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At one point in the film Nightcrawler, the scene is a morning in Los Angeles, possibly the only morning scene in the film where the hero is not watching television.

Plotwise, the scene is positioned after the hero and heroine are at a Mexican restaurant, and the hero seems to proposition her.

For a few seconds the scene includes two large balloons with anthropomorphic features. These have been set up outside presumably for a promotion. They snap and flex in the wind.

Are the gyrations of these balloons a suggestion that the hero and female lead have enjoyed a tryst? Or something else? Or just a random shot to portray life in LA?

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    Huh.. I did not notice that at first viewing! See also this image taken at 1:52:49 of both of the 'flailing figures' just before the screen grab you included. Got to admit that I took the uplifting classical music and serene scenes of LA at dawn to express Lou's satisfaction of.. Yes! Totally won than that one. But the 'flailing floppy figures' certainly underline it. – Andrew Thompson Jul 21 '15 at 0:55
  • The "hero"? Uh... how is he a hero?! – Andrew Whatever Jan 13 '16 at 18:18
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+100

Instead of looking at the significance of just the green airdancer, let's look at the entire scene with the airdancer. We get a very lively microcosm of LA: the morning mist at dawn, sprinklers watering a golf course, people exercising at a park, a bright ferris wheel with neon lights, and airdancers making chaotic movements. What all these scenes have in common is life. Even the music is uplifting during this scene. All this life is meant to contrast and really emphasize how dark and loathsome Louis's life is. This is similar to the literary device known as foil, except we are not contrasting characters, we are contrasting scenes.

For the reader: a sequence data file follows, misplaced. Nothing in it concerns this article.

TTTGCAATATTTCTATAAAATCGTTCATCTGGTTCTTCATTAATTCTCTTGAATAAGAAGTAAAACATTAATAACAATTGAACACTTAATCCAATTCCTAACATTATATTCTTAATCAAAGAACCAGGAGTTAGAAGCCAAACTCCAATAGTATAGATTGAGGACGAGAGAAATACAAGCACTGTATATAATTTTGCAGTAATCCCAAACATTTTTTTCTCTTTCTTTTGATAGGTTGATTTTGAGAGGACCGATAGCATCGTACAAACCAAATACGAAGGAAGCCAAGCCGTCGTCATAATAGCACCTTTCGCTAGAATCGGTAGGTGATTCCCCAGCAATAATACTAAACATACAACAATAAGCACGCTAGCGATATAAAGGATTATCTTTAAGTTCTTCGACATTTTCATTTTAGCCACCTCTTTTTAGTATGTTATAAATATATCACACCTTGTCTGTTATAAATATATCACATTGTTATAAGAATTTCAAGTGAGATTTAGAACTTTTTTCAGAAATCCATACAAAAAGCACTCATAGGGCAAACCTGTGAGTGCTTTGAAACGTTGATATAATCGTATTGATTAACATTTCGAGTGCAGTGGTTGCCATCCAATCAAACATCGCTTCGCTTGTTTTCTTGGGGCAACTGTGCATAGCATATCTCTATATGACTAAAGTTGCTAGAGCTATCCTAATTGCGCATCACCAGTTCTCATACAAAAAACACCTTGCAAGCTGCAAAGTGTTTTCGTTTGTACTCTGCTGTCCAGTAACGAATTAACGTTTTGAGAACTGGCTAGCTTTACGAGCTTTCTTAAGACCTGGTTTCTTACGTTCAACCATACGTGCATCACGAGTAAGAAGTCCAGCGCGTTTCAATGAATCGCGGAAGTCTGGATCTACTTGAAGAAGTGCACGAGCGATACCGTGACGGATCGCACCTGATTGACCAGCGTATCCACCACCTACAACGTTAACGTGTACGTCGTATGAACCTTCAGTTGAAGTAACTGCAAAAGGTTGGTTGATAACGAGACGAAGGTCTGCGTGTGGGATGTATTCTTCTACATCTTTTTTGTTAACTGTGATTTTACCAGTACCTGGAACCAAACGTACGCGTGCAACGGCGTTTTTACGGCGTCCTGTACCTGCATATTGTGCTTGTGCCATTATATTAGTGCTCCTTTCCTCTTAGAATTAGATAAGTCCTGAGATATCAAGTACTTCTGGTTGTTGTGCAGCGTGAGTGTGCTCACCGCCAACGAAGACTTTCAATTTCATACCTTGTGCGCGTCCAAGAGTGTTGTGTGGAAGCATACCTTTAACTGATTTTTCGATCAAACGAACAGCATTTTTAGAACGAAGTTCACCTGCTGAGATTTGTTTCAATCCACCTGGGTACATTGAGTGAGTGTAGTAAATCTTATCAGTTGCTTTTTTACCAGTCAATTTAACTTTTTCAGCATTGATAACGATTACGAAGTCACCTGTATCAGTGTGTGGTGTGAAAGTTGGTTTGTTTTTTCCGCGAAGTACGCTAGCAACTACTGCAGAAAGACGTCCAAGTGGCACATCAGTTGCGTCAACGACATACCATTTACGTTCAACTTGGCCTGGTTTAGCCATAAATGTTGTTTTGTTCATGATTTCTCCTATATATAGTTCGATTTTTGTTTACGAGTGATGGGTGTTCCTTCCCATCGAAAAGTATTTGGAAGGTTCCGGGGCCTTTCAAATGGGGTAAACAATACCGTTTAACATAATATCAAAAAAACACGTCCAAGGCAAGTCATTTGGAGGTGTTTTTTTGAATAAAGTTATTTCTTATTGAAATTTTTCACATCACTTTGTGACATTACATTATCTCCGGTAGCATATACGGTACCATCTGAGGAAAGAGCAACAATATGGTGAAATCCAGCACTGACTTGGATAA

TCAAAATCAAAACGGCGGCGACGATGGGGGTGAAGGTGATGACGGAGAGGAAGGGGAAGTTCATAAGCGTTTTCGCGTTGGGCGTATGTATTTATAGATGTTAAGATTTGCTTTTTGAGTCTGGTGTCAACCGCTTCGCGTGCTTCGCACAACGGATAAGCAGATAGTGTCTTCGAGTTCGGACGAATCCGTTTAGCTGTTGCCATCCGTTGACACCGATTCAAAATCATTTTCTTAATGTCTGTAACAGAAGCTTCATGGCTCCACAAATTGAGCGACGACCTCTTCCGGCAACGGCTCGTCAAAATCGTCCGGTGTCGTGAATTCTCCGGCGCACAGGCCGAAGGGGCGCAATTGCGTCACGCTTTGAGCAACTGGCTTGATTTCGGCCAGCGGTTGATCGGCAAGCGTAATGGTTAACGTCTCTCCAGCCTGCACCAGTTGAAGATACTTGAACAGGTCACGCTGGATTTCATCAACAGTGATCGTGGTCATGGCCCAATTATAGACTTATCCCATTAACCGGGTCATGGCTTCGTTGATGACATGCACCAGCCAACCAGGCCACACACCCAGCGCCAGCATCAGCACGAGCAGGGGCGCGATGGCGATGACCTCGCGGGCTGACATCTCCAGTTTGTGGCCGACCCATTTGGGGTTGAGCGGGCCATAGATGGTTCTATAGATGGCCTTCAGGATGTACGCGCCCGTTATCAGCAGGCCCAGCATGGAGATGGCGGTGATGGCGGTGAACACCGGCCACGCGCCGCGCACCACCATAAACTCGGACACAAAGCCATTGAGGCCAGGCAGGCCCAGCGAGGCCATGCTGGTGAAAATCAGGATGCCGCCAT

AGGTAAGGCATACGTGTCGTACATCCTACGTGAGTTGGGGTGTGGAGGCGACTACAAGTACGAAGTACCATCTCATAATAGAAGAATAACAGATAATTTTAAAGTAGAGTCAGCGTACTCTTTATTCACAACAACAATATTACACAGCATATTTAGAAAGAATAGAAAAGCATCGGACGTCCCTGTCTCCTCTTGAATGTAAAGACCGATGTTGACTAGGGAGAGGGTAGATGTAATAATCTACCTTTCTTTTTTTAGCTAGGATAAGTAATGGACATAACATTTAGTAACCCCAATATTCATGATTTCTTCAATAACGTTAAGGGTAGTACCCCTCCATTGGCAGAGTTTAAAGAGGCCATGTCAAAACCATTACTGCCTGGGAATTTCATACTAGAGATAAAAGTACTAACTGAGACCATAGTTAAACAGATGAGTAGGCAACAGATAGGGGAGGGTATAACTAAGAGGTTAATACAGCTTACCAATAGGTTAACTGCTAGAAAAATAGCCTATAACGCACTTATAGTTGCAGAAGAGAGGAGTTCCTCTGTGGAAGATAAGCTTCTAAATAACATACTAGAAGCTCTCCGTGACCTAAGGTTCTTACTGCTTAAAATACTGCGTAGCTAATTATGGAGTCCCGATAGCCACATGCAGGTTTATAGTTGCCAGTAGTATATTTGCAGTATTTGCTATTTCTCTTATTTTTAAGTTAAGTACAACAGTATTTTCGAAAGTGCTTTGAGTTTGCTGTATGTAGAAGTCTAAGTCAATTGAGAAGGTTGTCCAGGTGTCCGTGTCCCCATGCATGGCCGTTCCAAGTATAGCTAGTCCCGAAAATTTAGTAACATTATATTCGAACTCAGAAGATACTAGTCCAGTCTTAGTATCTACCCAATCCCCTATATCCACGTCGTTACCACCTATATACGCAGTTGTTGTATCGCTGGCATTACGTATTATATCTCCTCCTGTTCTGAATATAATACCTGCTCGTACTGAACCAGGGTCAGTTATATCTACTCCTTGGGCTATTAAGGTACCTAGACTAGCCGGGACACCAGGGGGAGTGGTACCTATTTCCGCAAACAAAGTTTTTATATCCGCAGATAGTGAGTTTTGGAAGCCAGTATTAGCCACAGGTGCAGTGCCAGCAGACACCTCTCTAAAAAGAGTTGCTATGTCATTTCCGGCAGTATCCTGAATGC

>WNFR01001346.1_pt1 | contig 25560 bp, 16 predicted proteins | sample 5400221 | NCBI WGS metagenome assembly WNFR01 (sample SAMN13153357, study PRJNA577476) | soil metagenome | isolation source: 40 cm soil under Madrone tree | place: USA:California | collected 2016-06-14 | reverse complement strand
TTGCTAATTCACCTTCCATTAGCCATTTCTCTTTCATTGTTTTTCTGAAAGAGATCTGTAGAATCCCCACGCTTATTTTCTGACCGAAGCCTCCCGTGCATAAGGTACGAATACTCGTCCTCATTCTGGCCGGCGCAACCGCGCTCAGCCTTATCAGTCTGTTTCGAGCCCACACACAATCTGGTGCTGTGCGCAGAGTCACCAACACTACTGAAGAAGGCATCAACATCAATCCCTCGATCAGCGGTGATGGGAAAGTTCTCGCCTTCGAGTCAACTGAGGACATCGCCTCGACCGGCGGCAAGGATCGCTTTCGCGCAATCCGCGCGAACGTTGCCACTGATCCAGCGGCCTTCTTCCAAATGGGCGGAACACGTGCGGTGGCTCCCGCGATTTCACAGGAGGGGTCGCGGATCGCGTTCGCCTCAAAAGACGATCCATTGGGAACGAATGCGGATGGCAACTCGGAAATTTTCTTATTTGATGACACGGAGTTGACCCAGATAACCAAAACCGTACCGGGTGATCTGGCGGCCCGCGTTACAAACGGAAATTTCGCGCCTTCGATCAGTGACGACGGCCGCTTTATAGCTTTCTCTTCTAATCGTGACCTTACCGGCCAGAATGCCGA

The scene preceding the airdancer is that of Louis forcing Nina to have sex with him. The scene following the airdancer is that of Louis and his partner missing the big plane crash, and soon after, Louis has his episode in the bathroom. The airdancer scene is nothing like these two scenes, and as you mentioned before, the airdancer scene takes place during the day and the two sandwiching scenes take place during the night.

At face value, airdancers are devices that places of business use to get people's attention. They make a lot of movement and are usually of vibrant color. Airdances don't blend into their environment, they stand out. Sometimes they stand out enough so that people will go into the place of business and buy things. So perhaps you could argue that the airdancer is symbolic to Louis, as they both share the quality of trying to sell things and not being "normal".

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